4

I'm trying to write a function that calls serde_json::to_writer twice to write two things, but I can't figure out how.

Here's one attempt (playground link):

extern crate serde_json;

fn main() {
    let mut out = std::fs::File::create("out.txt").unwrap();
    write_stuff(&mut out);
}

fn write_stuff<W: ?Sized>(out: &mut W) -> Result<(), std::io::Error>
where
    W: std::io::Write,
{
    serde_json::to_writer(out, &1).unwrap();  // `out`: value moved here
    serde_json::to_writer(out, &2).unwrap();  // `out`: value used here after move
    Ok(())
}

Edit: Figured out a way to get things to compile, but is there an easier way (playground link):

extern crate serde_json;

fn main() {
    let mut out = std::fs::File::create("out.txt").unwrap();
    write_stuff(&mut out);
}

fn write_stuff<W: ?Sized>(out: &mut W)
where
    W: std::io::Write,
{
    write_wrapper(out);
    write_wrapper(out);
}

fn write_wrapper<W: ?Sized>(out: &mut W)
where
    W: std::io::Write,
{
    serde_json::to_writer(out, &1).unwrap();  
}
  • Possible duplicate of Why does serde_json::from_reader take ownership of the reader? So, you just need to call serde_json::to_writer(&mut out, &1). – harmic Oct 10 '19 at 6:53
  • 1
    I don't think this is an exact duplicate. In the other question, the problem is that the function takes ownership, and we need to create a borrow. Here, out already is a mutable borrow, but the compiler does not create an implicit reborrow, as it usually does when passing on mutable references to function calls, so we need to explicitly reborrow out. – Sven Marnach Oct 11 '19 at 7:29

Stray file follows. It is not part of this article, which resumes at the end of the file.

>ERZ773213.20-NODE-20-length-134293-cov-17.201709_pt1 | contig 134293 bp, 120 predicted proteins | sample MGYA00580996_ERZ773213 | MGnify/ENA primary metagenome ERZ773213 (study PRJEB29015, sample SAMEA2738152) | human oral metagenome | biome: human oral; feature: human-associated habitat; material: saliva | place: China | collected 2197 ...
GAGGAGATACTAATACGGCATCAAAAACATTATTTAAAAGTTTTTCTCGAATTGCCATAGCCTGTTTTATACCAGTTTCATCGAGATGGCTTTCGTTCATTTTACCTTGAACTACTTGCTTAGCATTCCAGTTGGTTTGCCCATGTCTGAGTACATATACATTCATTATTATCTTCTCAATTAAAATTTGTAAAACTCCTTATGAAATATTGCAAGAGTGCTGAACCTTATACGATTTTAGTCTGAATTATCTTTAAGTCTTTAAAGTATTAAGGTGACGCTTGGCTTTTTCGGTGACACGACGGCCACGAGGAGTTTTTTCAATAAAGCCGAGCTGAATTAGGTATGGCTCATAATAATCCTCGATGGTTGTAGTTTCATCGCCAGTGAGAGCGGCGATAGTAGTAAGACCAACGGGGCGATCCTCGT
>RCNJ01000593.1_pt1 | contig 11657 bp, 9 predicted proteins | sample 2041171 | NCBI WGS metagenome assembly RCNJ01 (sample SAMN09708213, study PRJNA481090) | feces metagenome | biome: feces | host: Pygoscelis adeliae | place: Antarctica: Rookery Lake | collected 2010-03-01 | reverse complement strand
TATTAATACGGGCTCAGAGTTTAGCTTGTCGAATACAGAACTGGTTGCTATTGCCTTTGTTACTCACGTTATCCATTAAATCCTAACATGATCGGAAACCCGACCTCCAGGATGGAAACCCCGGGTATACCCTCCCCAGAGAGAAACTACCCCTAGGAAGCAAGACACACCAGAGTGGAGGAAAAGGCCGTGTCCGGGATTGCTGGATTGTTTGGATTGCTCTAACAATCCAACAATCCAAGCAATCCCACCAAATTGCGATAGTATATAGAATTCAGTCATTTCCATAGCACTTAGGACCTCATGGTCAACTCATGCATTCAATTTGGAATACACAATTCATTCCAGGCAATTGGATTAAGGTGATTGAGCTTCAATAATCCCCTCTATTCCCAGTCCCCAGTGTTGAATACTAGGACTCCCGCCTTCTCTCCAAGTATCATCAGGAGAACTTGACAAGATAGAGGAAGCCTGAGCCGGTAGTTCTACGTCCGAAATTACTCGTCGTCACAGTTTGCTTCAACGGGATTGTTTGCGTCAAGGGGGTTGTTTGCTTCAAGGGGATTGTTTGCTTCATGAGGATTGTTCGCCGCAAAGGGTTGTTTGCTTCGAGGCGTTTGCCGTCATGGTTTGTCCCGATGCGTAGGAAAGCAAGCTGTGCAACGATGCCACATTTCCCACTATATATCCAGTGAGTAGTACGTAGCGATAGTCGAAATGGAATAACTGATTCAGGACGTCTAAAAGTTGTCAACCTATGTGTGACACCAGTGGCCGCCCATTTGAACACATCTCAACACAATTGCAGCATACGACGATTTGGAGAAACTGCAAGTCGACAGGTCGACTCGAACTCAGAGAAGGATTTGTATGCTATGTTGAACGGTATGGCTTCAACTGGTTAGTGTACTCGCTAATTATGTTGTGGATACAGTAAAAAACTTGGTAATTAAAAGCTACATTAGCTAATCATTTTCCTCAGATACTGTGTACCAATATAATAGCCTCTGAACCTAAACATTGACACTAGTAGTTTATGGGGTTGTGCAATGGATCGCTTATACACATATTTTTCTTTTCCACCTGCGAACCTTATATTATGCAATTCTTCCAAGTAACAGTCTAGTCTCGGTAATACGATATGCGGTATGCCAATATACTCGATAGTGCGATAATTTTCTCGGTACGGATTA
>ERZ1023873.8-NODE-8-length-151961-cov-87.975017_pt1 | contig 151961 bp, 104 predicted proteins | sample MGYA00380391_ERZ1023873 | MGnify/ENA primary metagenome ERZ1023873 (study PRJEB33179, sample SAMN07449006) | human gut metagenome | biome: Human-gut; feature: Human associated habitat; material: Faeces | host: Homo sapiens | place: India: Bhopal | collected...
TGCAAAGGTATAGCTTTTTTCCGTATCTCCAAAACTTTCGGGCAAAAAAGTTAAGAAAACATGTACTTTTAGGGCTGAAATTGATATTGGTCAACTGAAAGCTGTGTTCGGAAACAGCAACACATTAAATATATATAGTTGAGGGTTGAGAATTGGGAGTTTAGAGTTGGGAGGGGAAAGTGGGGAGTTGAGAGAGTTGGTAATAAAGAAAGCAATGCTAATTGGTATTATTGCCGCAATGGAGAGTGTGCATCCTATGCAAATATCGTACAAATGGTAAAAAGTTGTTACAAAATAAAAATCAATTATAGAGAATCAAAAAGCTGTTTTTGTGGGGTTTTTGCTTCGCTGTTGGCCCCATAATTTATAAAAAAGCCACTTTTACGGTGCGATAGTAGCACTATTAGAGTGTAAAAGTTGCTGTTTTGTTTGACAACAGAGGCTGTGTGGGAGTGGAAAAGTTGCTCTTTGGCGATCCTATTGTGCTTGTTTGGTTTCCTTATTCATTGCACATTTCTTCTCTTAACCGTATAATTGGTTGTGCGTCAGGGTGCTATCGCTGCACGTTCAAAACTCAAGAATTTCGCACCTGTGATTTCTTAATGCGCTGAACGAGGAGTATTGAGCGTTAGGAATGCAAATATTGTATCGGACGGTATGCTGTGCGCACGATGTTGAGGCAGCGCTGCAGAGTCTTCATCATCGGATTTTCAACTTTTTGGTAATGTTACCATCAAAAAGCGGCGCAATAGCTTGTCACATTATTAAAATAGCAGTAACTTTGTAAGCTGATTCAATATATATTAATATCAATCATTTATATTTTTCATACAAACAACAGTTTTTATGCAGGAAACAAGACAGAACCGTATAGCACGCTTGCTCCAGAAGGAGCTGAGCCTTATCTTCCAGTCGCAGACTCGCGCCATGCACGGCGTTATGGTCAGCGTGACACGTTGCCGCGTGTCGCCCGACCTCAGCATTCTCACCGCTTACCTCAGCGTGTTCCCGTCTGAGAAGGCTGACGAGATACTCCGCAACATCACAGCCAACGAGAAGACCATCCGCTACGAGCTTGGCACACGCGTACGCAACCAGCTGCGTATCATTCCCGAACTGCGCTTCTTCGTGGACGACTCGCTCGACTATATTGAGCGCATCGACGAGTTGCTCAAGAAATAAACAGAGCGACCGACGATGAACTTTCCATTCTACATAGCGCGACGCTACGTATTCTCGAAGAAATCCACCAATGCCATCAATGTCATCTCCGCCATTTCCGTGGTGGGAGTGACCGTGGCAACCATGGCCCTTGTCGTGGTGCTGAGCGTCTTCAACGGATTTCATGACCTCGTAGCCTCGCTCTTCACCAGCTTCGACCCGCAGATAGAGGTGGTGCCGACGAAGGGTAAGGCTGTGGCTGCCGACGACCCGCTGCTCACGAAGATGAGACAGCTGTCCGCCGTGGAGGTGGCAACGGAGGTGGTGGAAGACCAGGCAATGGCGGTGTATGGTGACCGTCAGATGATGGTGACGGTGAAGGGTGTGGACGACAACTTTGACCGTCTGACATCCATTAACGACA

1

The reason for this behaviour is somewhat subtle. When passing a shared reference as parameter to a function, Rust will simply copy the reference. The type &T is Copy for all T, since we are allowed to have any number of shared references at the same time.

Mutable references, on the other hand, are not Copy, since there can be only one of them at any given time. According to the usual Rust semantics for non-Copy types, this means that mutable references should be moved when passed as a parameter. So why does this code work?

fn foo(_: &mut i32) {}

fn main() {
    let mut i = 42;
    let r = &mut i;
    foo(r);
    foo(r);
}

The reason is that the compiler creates an implicit reborrow whenever it assigns to a variable that is explicitly declared as a mutable reference, so the function calls are translated to foo(&mut *r). This creates a new borrow that only lasts for the duration of the function call, and the original reference r becomes available again once the lifetime of the reborrow ends.

However, implicit reborrows are only generated for variables that are explicitly declared with a mutable reference type. If we change the definition of foo() above to

fn foo<T>(_: T) {}

the code will stop compiling. Now the parameter of foo() is not declared as a mutable reference anymore, so the compiler will not introduce an implicit reborrow, and will move ownership of r into the function in the first call instead, resulting in an error in the second function call.

The same thing happens in your code. The function to_writer() is declared as

pub fn to_writer<W, T: ?Sized>(writer: W, value: &T) -> Result<()>
where
    W: io::Write,
    T: Serialize,

Since the argument writer is not declared as a mutable reference, you need to create an explicit reborrow to avoid a move:

serde_json::to_writer(&mut *out, &1)?;

The alternative solution you gave in your question works as well – the write_wrapper() function receives an explicitly declared mutable reference as argument, so calls to this function trigger implicit reborrows.

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